Skills for Health has released the findings of research carried out in June on the impact of COVID-19 on the workforce across the NHS, health and care sector.
The report, ‘COVID-19 Insights: Impact on workforce skills’ finds that the pandemic has had wider than expected consequences on the workforce, which will continue to significantly influence service delivery for some time to come.
The research survey received a substantial 2950 responses from those working across the NHS, and wider health and care services. The findings, analysed by Skills for Health Senior Researcher Sabina Enback, clearly show that following three months of extreme change across the healthcare sector, organisations suffered severe skills loss. The report highlights the critical issues which contributed to this, with the aim of supporting the sector to rebuild and reset for a sustainable future, both now and in the long-term.
Jon Parry, Head of Research and Evaluation, Skills for Health says: “This report is the first step in our efforts to provide intelligence and support which will help guide a path to recovery in terms of service delivery, and most importantly, ensure that employee wellbeing is at the forefront of future ways of working.”
There are several reasons why nearly a quarter of organisations confirm skills will be lost due to COVID-19, including staff taking early retirement, or resigning due to burnout, staff illness and in some cases, sadly death. In other instances, staff self-isolating or staying at home to care for family members has removed valuable skills for an extended period of time, if not permanently.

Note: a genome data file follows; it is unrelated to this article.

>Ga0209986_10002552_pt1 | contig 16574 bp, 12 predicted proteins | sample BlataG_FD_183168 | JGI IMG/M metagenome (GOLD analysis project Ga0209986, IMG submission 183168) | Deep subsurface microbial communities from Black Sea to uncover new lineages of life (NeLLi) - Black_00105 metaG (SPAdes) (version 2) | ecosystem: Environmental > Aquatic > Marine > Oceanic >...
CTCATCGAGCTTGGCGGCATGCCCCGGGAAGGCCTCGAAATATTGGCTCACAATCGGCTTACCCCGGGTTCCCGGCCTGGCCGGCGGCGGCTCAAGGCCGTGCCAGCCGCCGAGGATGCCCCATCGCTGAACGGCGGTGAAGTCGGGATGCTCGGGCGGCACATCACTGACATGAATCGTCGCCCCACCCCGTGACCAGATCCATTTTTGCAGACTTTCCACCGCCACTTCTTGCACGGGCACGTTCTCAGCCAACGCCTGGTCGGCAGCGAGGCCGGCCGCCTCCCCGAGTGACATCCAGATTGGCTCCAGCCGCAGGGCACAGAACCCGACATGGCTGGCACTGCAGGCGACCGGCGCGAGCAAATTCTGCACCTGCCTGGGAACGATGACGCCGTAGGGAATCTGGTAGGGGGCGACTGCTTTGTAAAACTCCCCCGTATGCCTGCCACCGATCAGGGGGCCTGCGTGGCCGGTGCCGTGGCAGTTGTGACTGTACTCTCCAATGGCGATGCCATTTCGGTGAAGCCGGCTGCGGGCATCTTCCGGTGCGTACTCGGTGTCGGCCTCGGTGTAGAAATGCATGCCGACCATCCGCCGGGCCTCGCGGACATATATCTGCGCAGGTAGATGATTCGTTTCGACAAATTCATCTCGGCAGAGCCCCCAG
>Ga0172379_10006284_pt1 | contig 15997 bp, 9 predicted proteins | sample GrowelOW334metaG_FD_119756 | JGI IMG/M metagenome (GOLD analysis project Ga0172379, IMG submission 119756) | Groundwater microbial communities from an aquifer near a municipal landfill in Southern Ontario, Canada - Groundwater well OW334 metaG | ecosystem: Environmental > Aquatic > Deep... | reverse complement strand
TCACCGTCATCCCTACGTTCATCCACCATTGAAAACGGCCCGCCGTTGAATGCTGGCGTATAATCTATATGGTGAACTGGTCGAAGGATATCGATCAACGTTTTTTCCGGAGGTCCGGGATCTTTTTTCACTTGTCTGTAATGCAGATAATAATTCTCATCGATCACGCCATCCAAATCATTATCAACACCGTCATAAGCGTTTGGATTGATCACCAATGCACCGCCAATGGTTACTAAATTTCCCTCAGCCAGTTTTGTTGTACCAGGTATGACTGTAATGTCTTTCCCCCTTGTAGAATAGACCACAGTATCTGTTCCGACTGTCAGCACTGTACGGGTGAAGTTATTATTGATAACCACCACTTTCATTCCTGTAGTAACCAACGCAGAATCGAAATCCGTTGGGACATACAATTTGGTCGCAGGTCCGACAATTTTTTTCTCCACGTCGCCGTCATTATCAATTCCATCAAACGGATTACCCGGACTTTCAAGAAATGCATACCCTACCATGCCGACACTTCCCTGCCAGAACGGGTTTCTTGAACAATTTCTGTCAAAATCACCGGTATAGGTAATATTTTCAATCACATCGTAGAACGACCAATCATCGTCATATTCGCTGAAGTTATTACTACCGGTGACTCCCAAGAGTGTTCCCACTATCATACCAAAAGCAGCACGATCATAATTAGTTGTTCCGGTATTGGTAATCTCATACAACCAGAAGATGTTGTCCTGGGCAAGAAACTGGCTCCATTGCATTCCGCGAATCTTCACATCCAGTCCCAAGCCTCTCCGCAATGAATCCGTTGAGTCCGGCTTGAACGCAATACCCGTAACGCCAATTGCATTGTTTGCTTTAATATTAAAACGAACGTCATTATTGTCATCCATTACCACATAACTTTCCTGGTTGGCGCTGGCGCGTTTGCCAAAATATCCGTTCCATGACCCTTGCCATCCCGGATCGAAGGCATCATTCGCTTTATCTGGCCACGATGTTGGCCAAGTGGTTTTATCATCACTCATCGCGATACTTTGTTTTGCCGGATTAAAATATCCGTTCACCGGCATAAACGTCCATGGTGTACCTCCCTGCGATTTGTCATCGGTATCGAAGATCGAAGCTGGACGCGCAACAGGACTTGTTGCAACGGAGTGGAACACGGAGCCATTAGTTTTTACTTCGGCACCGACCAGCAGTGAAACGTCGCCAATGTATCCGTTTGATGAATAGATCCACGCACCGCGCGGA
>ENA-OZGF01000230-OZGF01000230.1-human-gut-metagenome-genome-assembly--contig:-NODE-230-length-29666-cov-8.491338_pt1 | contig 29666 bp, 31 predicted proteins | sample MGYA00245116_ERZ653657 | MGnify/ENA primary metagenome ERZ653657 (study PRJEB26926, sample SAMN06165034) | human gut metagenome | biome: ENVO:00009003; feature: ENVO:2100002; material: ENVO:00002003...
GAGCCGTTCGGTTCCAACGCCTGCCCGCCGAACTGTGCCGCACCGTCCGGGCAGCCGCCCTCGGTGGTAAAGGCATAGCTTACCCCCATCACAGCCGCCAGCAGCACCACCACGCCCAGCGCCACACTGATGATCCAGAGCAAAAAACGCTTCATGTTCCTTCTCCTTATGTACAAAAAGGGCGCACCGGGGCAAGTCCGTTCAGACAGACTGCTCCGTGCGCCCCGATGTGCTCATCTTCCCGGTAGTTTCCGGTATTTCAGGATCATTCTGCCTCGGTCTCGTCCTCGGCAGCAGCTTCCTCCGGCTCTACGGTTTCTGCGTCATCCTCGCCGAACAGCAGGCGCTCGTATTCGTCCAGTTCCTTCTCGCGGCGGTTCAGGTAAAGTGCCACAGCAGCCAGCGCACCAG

70% of respondents agree that the pandemic has increased training needs and nearly half expect to increase recruitment activities over the next six months. Infection prevention and control is one of the areas in which training needs have increased. It is also a key skill for the future, with 97.6% of respondents listing it as one of the key future skills needed for staff. Furthermore, 67% want help with guidance on sector specific infection control requirements to aid with recovery from the pandemic.
Over 95% thought that dealing with out of the ordinary situations and the appropriate use of equipment, facilities, and materials would be crucial for staff going forward.
Areas in which organisations want support include with staff wellbeing (60.9%), employee engagement (47.9) and workforce planning (37.9%).
Andrew Lovegrove, Senior Workforce Development Consultant for Skills for Health, is an expert in workforce planning and skills development. He comments on some of the crucial challenged highlighted in the research and how organisations can begin to develop the practical solutions needed moving forward.
‘’Sustainable change is not just about fixing things in the short-term; flexible working (such as home-working) brings its own set of challenges. We need to assess the negatives as well as the positives of these issues; work out ‘what’s worked and what hasn’t?’ Only when we know this can we make more impactful long-term changes.’
“We’ve long advocated that workforce planning and development is a vital activity of any health organisation. COVID-19 has highlighted that we’ll ‘fail’ without adequate people planning.”